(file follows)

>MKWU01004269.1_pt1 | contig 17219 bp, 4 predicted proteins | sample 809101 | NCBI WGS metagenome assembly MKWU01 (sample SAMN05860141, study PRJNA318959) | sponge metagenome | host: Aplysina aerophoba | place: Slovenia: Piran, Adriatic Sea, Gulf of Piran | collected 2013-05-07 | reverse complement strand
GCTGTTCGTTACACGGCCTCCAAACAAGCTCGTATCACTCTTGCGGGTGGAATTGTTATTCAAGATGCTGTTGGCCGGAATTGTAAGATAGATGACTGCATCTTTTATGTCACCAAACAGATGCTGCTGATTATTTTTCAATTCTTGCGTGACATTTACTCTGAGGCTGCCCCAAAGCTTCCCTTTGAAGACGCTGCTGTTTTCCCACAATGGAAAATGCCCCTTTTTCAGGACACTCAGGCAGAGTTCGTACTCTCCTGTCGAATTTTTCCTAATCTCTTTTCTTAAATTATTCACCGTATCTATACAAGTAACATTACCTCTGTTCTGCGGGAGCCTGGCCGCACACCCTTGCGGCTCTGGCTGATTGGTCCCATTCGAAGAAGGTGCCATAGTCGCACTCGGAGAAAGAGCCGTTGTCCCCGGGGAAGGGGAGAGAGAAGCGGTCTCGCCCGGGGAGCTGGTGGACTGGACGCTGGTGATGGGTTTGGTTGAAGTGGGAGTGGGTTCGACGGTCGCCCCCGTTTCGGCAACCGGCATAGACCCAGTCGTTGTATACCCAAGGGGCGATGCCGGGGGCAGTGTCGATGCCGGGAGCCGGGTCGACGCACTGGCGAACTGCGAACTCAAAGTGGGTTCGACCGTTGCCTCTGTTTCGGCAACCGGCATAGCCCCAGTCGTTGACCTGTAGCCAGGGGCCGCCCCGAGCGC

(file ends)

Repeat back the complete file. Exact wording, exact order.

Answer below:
>MKWU01004269.1_pt1 | contig 17219 bp, 4 predicted proteins | sample 809101 | NCBI WGS metagenome assembly MKWU01 (sample SAMN05860141, study PRJNA318959) | sponge metagenome | host: Aplysina aerophoba | place: Slovenia: Piran, Adriatic Sea, Gulf of Piran | collected 2013-05-07 | reverse complement strand
GCTGTTCGTTACACGGCCTCCAAACAAGCTCGTATCACTCTTGCGGGTGGAATTGTTATTCAAGATGCTGTTGGCCGGAATTGTAAGATAGATGACTGCATCTTTTATGTCACCAAACAGATGCTGCTGATTATTTTTCAATTCTTGCGTGACATTTACTCTGAGGCTGCCCCAAAGCTTCCCTTTGAAGACGCTGCTGTTTTCCCACAATGGAAAATGCCCCTTTTTCAGGACACTCAGGCAGAGTTCGTACTCTCCTGTCGAATTTTTCCTAATCTCTTTTCTTAAATTATTCACCGTATCTATACAAGTAACATTACCTCTGTTCTGCGGGAGCCTGGCCGCACACCCTTGCGGCTCTGGCTGATTGGTCCCATTCGAAGAAGGTGCCATAGTCGCACTCGGAGAAAGAGCCGTTGTCCCCGGGGAAGGGGAGAGAGAAGCGGTCTCGCCCGGGGAGCTGGTGGACTGGACGCTGGTGATGGGTTTGGTTGAAGTGGGAGTGGGTTCGACGGTCGCCCCCGTTTCGGCAACCGGCATAGACCCAGTCGTTGTATACCCAAGGGGCGATGCCGGGGGCAGTGTCGATGCCGGGAGCCGGGTCGACGCACTGGCGAACTGCGAACTCAAAGTGGGTTCGACCGTTGCCTCTGTTTCGGCAACCGGCATAGCCCCAGTCGTTGACCTGTAGCCAGGGGCCGCCCCGAGCGC